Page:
There's lots of good wonky stuff in this Oceana report (PDF) about the importance of forage fish in coastal waters along the western US.
The basic argument goes like this: Small fish—species like anchovies and sardines, collectively known as forage fish—play an outsized role in the ocean. They lie at the bottom of the food chain, and when we fail to protect them, we also endanger the bigger species that feed on them, like tuna and whales, and thus threaten the entire oceanic ecosystem. Unfortunately, Oceana warns, there remain "major gaps" and "severe flaws" in the way the west coast's forage fish are being managed.
Oceana highlights several factors currently menacing forage fish; here I'll focus one one: aquaculture. To raise carnivorous species like salmon on farms, we have to catch a lot of forage fish and grind them into fishmeal and fish oil as feed. How much? According to most estimates, it takes five pounds of wild-caught sardines, anchovies, and other forage fish to produce a pound of farmed salmon.
The Oceana report makes clear that the practice of transforming lots of little fish in the wild into feed for big fish stuffed into farms is having a dramatic impact on the ocean:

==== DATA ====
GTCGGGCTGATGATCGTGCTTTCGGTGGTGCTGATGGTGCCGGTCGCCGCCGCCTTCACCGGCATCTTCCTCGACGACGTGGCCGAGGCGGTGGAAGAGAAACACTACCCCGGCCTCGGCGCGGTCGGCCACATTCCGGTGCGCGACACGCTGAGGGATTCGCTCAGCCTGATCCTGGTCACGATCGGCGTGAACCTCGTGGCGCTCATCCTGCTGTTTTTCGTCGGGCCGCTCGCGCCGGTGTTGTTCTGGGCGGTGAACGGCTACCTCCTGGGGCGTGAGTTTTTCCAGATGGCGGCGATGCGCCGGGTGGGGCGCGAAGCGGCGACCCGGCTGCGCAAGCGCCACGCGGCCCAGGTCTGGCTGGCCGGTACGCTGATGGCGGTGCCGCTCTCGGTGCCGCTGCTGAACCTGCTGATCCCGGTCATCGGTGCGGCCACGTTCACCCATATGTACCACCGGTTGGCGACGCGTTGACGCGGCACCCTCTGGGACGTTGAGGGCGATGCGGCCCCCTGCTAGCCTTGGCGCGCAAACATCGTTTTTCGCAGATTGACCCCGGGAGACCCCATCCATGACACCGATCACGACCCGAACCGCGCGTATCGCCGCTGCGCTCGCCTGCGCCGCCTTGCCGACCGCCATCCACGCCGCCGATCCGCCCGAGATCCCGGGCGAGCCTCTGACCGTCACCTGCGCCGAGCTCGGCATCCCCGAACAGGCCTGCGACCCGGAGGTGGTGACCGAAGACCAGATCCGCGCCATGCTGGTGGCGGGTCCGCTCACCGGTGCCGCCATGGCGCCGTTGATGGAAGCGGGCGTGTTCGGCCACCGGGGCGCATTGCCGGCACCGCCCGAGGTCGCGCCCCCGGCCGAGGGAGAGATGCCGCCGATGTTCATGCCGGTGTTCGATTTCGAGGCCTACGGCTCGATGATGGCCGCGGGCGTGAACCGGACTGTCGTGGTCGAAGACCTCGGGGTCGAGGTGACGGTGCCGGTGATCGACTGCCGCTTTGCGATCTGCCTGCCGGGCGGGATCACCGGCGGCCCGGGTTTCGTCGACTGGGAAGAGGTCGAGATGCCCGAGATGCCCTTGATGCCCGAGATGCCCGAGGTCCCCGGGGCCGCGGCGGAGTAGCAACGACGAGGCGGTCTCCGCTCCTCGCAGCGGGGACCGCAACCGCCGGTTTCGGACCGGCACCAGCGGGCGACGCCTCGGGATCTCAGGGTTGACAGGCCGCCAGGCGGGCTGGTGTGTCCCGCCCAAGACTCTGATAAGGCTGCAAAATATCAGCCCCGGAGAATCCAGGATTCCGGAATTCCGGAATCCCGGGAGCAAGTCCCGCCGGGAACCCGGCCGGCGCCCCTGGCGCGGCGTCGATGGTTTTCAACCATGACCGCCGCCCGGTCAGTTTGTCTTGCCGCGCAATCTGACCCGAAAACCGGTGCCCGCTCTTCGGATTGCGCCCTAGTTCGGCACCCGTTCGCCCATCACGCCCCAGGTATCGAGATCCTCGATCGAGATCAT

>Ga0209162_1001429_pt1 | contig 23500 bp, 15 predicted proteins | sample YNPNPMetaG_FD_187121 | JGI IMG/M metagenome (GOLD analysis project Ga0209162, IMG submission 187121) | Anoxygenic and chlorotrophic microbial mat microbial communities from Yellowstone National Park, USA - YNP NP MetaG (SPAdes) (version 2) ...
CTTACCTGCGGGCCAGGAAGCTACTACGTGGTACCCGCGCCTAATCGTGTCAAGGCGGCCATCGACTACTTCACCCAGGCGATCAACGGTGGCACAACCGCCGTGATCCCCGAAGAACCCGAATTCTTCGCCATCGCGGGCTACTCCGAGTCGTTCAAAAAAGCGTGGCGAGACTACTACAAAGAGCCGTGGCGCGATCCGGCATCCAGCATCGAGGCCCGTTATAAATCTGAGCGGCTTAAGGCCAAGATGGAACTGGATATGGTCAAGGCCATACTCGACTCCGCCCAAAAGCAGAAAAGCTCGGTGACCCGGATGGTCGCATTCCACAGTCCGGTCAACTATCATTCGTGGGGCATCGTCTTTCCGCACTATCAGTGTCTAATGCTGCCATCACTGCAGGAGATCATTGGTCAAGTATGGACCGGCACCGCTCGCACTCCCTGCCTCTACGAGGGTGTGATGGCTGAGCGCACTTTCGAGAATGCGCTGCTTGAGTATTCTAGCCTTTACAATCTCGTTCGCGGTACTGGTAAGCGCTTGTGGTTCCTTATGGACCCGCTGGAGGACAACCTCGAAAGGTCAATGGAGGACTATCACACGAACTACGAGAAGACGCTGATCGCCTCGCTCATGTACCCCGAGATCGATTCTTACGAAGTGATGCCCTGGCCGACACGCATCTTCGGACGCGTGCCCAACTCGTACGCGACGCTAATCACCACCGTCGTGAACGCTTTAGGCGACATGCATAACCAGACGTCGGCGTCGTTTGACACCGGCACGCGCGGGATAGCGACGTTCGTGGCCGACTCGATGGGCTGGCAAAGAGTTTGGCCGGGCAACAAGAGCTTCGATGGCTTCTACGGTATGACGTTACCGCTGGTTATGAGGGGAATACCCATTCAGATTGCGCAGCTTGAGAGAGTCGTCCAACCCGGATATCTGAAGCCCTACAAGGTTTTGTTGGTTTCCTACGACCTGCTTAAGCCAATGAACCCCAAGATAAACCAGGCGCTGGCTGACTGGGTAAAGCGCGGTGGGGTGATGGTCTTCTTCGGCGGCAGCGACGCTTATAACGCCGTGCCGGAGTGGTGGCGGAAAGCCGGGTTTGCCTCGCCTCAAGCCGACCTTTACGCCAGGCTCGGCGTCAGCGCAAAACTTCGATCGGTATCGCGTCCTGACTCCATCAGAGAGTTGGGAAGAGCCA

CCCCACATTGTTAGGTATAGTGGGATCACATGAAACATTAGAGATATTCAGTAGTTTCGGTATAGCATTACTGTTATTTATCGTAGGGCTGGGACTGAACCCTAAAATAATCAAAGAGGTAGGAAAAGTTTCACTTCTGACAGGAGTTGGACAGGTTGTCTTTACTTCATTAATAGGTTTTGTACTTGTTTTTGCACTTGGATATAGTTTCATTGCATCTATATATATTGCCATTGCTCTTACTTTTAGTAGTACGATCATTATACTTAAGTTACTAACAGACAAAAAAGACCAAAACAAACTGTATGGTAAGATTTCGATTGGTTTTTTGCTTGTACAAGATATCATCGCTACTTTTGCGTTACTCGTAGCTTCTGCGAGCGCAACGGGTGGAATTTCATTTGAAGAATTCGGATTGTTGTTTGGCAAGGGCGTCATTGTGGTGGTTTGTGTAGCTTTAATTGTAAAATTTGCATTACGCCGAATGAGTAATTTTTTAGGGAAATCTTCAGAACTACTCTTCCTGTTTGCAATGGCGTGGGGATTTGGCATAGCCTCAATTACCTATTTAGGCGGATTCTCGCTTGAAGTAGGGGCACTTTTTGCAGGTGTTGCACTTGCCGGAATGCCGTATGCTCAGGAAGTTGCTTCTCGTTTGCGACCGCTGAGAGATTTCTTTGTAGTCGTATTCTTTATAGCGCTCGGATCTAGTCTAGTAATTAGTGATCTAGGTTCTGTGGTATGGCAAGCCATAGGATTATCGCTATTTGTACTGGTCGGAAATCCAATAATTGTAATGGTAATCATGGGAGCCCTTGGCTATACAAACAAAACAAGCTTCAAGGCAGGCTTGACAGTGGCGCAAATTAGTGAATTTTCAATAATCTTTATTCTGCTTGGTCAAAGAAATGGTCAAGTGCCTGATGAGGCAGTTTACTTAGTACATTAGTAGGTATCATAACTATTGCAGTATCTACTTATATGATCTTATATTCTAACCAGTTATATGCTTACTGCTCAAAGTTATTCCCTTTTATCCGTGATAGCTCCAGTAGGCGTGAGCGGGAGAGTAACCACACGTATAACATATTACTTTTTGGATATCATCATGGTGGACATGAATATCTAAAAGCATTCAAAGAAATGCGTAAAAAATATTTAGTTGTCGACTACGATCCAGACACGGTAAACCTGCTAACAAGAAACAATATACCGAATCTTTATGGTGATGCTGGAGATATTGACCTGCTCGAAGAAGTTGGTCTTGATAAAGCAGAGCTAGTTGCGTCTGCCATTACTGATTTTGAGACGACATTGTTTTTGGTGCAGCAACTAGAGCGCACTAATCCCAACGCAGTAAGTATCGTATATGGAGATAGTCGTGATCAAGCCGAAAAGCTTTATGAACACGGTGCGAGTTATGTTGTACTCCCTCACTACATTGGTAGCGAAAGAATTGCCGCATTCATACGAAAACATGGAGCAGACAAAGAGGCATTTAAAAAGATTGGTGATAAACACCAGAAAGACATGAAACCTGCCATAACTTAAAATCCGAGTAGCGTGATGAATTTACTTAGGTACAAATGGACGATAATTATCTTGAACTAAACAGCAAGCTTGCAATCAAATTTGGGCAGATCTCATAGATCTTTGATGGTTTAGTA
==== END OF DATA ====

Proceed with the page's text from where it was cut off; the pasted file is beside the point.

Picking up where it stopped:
Despite marked increases in feed efficiency, aquaculture’s share of global fishmeal and fish oil consumption has more than doubled over the past decade to 68% and 88%, respectively. Total production of farmed fish and shellfish increased threefold from 1995 to 2007. Furthermore, a greater percentage of fish farms now use compound feeds that are derived from wild fish. While feed conversion ratios (amount of fish feed required per quantity of farmed fished produced) are improving, growth in the industry has resulted in an overall increase in the quantity of fish feed used. This growth in the aquaculture sector will likely drive prices of forage fish higher, creating incentives for higher catch rates in existing fisheries and making once uneconomical fisheries feasible. [Emphasis added.]
The situation is, in short, insane. Forage fish like anchovies and sardines rank among the most nutritious and cleanest foods one can eat. They're loaded with protein and omega-3 fats, and—unlike carnivorous species like tuna—low in contaminants like mercury. Given that they play such a vital role in maintaining a vibrant ocean, it makes no sense to squander them for aquaculture. Instead, we should simply eat them directly. Despite their fishy reputation among many US eaters, they're actually quite delicious in both fresh and canned form. For this week's Tom's Kitchen, I'll whip up a simple, tasty, and economical sardine dish.